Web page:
Even the most ardent of Miley Cyrus’ critics are willing to admit that the pop singer has always been a pro at covering other people’s songs (okay, maybe not always). Her iconic rendition of ‘Jolene’, from the first edition of her Backyard Sessions series in 2012, currently sits at over 280 million views on YouTube, and though that’s nowhere near her most viewed videos on the platform, the like-to-dislike ratio is much more favourable. So perhaps the recent popularity of her live covers of The Cranberries’ ‘Zombie’ and Blondie’s ‘Heart of Glass’ shouldn’t be surprising, and yet the fact that they ended up on the digital version of her seventh studio album is somewhat telling; even the singles on Plastic Hearts sound more like interpolations of past hits than original songs – the excellent ‘Midnight Sky’ channels ‘The Edge of Seventeen’ by Stevie Nicks (who also features on the remix), while the Dua Lipa collab ‘Prisoner’ echoes Olivia Newton-John’s ‘Physical’ (which Lipa herself sampled on Future Nostalgia).
And yet, in paying tribute to the artists that pioneered both the sound and the aesthetic that she’s going for here, Cyrus sounds fully in her element. Plastic Hearts may offer only the cleanest, most radio-friendly shade of rock and roll that there is, but the stylings of the genre still complement the natural charisma and grit of the singer’s voice, a quality that’s often been missing throughout her many reinventions. ‘WTF Do I Know’, buoyed by a thick bassline and a driving, pop punk-ish chorus, is about as explosive of an opener as one could have hoped for, while the following title track employs ‘Sympathy for the Devil’ type bongos to interesting but somewhat less thrilling effect. The record starts to lose steam with the formulaic balladry of ‘Angels Like You’ and the catchy but underwhelming duet with Dua Lipa, but Cyrus quickly picks things back up with ‘Gimme What I Want’, a song that’s worth noting simply because it sounds like it’s trying to give Nine Inch Nails’ ‘Closer’ the pop treatment.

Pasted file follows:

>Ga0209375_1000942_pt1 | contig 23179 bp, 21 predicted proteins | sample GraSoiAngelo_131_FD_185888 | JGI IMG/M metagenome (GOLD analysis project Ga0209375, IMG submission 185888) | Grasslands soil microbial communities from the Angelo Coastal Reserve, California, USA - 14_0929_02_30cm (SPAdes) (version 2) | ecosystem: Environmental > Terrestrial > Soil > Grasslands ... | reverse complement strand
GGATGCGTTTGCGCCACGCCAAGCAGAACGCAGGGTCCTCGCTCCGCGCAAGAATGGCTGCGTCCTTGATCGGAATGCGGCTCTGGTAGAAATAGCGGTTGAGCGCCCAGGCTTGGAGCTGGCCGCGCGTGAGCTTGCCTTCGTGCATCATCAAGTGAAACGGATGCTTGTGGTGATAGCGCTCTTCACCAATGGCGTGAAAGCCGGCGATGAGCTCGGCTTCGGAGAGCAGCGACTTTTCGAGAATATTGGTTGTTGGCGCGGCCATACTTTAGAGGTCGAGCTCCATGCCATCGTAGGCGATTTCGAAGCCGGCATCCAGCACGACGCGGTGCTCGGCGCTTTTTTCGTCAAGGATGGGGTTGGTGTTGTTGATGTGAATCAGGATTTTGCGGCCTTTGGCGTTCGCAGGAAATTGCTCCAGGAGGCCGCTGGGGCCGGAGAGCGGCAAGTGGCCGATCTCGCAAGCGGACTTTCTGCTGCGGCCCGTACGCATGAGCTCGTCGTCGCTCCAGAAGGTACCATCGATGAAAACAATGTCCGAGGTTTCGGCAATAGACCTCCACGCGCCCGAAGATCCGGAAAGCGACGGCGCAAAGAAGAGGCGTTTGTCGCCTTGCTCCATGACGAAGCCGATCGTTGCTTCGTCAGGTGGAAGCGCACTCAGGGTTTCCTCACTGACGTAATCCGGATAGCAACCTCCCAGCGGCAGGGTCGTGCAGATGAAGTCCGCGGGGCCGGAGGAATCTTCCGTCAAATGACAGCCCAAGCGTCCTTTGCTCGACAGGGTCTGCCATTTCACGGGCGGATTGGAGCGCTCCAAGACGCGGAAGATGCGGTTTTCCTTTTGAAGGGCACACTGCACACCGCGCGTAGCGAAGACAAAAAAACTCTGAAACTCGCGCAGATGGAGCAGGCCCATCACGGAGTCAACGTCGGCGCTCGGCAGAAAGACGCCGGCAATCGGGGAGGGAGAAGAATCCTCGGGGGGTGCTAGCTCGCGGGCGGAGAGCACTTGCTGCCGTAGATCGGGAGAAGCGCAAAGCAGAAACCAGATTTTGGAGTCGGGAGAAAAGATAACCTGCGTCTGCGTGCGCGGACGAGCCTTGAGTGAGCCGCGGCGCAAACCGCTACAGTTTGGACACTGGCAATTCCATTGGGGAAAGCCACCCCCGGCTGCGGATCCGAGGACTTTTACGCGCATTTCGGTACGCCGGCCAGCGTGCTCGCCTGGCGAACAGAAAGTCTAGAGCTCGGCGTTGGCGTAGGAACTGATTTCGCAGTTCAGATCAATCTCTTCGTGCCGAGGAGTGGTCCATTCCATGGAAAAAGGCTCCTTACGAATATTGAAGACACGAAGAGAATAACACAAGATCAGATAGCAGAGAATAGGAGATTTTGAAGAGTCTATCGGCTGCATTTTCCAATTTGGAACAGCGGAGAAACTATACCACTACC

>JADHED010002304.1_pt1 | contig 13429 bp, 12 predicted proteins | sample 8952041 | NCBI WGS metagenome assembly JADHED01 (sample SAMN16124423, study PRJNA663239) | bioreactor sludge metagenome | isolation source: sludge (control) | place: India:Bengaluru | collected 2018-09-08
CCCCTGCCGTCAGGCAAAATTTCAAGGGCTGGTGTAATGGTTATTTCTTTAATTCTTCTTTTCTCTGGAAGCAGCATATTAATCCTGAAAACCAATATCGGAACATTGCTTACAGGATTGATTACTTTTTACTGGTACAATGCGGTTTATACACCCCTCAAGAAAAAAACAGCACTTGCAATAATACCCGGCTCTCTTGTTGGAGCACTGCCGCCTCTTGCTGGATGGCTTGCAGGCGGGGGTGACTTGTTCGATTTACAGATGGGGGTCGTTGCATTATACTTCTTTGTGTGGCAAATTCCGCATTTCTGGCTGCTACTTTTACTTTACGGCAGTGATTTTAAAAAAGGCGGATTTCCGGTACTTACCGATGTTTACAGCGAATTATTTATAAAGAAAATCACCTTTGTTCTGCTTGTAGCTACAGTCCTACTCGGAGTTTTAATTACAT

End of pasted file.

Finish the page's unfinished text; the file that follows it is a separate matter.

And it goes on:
But it’s when the singer incorporates the album’s obvious reference points into a vision that’s more clearly her own that Plastic Hearts shines the most. Whil tracks like the Billy Idol-featuring ‘Night Crawling’ lack any sense of originality, ‘Midnight Sky’ utilizes its familiar, 80s-indebted groove to deliver a self-empowerment anthem that not only has populist appeal but also feels like a bold statement on her own artistic evolution. Executed with grace and style, the single oozes confidence without feeling manufactured, a rare moment of brilliance on a record that mostly does a great job of showcasing Cyrus’ gift as a performer but not always as a songwriter. She sure knows how to put on a good show, but when so much of the album’s personal themes are centered around a reclamation of the self, that performativity, as well as the retro aesthetic it’s accompanied by, can sometimes be a hindrance to that message.
Thankfully, the songs on the back half of the album hint towards a more poignantly self-aware direction. The country-inflected ‘High’ is more memorable and potent than almost anything off 2017’s Younger Now, benefitting from the rich, organic notes in the production courtesy of Mark Ronson, Take a Day Trip, and Andrew Wyatt. ‘Hate Me’ sounds more stiff, but the lyrics are strikingly honest: “I wonder what would happen if I die/ I hope all of my friends get drunk and high,” Cyrus sings, before delivering one of the album’s most stinging attacks: “I hope it’s enough to make you cry/ Maybe that day you won’t hate me.” But it’s ‘Never Be Me’ that’s the emotional highlight here: “If you’re looking for stable, that’ll never be me/ If you’re looking for faithful, that’ll never be me,” she admits, her tone wistful but not self-pitying. Miley Cyrus is still struggling to find her own musical identity, but beyond reaffirming the already known fact that she can pull off whatever style she so wishes, Plastic Hearts also offers a glimpse into something more genuine and heartfelt.